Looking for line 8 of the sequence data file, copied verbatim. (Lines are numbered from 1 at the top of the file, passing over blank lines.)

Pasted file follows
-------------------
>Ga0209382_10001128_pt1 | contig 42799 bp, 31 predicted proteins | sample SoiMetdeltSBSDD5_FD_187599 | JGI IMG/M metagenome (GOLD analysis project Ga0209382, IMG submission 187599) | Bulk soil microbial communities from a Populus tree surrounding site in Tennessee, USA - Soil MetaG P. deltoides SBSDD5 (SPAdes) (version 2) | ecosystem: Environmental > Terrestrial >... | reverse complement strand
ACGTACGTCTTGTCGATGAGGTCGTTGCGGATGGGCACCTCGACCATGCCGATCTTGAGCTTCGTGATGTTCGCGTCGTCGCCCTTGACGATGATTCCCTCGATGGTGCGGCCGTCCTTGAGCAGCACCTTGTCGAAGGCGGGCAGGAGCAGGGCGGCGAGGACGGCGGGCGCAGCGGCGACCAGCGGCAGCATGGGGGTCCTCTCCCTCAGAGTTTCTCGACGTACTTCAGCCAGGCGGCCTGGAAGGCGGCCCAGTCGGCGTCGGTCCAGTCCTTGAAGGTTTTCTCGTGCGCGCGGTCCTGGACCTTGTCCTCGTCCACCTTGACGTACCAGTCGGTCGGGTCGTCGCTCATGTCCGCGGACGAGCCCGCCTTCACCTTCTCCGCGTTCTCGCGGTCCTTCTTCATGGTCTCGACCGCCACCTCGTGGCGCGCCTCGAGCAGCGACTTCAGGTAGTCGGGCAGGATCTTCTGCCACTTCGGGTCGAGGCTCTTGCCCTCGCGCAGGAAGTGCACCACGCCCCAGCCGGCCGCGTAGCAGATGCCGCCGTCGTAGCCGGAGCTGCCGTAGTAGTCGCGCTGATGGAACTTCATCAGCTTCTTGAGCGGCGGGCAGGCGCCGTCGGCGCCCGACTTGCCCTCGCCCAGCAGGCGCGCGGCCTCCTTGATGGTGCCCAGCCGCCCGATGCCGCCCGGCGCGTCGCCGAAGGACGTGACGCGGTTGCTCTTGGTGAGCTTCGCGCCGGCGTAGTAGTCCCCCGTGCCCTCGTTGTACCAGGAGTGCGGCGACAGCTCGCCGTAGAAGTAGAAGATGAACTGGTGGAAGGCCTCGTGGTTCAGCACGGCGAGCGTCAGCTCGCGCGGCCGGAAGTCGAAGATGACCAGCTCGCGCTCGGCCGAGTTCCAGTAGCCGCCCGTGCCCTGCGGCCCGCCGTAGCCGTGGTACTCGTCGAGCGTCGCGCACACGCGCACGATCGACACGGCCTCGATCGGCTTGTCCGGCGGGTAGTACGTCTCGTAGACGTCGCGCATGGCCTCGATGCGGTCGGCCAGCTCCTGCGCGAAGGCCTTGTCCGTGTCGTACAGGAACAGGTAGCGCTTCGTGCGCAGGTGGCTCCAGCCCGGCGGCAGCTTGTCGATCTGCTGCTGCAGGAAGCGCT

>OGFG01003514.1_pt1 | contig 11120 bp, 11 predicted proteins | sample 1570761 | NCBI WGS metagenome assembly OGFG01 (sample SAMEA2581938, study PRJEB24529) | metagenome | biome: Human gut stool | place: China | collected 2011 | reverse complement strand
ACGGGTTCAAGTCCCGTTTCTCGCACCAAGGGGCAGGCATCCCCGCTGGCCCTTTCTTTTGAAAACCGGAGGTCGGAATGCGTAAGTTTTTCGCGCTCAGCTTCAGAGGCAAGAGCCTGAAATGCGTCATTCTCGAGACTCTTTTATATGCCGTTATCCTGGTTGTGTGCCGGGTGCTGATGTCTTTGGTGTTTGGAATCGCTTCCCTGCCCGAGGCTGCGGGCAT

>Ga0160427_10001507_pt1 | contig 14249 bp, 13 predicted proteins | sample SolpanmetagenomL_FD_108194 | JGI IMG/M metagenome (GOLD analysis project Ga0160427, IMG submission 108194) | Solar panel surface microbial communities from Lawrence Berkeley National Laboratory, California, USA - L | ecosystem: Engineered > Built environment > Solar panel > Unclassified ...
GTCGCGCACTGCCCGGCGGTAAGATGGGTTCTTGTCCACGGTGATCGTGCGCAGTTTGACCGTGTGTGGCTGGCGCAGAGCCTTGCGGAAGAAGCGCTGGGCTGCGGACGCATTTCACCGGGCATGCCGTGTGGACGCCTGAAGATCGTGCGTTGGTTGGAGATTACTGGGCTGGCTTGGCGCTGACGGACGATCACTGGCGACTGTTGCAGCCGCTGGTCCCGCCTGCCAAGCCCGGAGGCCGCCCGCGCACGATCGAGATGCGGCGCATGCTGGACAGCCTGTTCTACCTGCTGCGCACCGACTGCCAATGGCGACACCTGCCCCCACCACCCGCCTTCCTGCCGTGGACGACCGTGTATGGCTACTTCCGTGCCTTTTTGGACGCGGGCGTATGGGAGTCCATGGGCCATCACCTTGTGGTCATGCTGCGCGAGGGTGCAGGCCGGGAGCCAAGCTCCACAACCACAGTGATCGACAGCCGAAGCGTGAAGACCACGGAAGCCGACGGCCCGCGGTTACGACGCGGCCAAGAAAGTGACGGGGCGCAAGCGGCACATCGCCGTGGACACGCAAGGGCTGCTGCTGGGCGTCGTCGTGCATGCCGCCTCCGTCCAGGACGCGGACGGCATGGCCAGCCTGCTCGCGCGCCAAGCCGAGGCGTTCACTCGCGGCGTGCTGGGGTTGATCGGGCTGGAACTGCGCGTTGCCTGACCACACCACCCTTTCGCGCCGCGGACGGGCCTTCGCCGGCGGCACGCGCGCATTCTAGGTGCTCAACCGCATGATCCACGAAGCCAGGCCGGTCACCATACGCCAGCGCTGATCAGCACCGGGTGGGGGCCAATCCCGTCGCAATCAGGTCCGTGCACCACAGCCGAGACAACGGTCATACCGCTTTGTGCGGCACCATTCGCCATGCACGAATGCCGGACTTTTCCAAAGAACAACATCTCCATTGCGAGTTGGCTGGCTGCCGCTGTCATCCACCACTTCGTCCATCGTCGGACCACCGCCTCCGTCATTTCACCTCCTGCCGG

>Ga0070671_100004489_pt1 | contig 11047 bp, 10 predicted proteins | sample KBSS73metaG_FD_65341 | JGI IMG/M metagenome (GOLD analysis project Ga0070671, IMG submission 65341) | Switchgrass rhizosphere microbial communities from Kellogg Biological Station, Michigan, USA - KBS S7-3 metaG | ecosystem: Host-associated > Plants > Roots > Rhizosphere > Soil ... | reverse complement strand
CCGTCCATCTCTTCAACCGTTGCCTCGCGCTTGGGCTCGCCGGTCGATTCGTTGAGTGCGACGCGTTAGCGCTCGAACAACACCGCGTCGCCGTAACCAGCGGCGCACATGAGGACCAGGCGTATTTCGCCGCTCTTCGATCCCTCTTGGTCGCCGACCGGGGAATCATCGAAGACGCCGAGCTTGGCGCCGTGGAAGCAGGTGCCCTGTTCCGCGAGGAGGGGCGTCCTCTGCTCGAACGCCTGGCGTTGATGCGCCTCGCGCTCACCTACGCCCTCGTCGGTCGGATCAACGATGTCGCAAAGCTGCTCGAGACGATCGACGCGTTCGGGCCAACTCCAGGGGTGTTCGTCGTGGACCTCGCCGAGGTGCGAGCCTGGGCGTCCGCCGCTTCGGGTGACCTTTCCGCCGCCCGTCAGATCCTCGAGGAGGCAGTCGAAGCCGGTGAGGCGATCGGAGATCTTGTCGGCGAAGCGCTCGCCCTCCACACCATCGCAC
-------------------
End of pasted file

CCGTCCATCTCTTCAACCGTTGCCTCGCGCTTGGGCTCGCCGGTCGATTCGTTGAGTGCGACGCGTTAGCGCTCGAACAACACCGCGTCGCCGTAACCAGCGGCGCACATGAGGACCAGGCGTATTTCGCCGCTCTTCGATCCCTCTTGGTCGCCGACCGGGGAATCATCGAAGACGCCGAGCTTGGCGCCGTGGAAGCAGGTGCCCTGTTCCGCGAGGAGGGGCGTCCTCTGCTCGAACGCCTGGCGTTGATGCGCCTCGCGCTCACCTACGCCCTCGTCGGTCGGATCAACGATGTCGCAAAGCTGCTCGAGACGATCGACGCGTTCGGGCCAACTCCAGGGGTGTTCGTCGTGGACCTCGCCGAGGTGCGAGCCTGGGCGTCCGCCGCTTCGGGTGACCTTTCCGCCGCCCGTCAGATCCTCGAGGAGGCAGTCGAAGCCGGTGAGGCGATCGGAGATCTTGTCGGCGAAGCGCTCGCCCTCCACACCATCGCAC